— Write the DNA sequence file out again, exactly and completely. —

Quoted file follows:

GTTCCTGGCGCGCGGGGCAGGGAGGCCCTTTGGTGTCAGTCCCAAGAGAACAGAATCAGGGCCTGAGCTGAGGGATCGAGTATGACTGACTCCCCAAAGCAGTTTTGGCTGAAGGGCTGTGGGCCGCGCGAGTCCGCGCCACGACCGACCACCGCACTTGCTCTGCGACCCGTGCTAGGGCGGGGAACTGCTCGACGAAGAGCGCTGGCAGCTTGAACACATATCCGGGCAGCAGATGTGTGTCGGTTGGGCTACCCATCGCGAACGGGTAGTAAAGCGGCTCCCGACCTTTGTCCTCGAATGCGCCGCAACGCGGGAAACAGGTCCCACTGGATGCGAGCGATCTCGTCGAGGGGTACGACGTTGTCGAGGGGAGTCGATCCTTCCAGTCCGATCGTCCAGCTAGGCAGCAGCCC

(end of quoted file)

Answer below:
GTTCCTGGCGCGCGGGGCAGGGAGGCCCTTTGGTGTCAGTCCCAAGAGAACAGAATCAGGGCCTGAGCTGAGGGATCGAGTATGACTGACTCCCCAAAGCAGTTTTGGCTGAAGGGCTGTGGGCCGCGCGAGTCCGCGCCACGACCGACCACCGCACTTGCTCTGCGACCCGTGCTAGGGCGGGGAACTGCTCGACGAAGAGCGCTGGCAGCTTGAACACATATCCGGGCAGCAGATGTGTGTCGGTTGGGCTACCCATCGCGAACGGGTAGTAAAGCGGCTCCCGACCTTTGTCCTCGAATGCGCCGCAACGCGGGAAACAGGTCCCACTGGATGCGAGCGATCTCGTCGAGGGGTACGACGTTGTCGAGGGGAGTCGATCCTTCCAGTCCGATCGTCCAGCTAGGCAGCAGCCC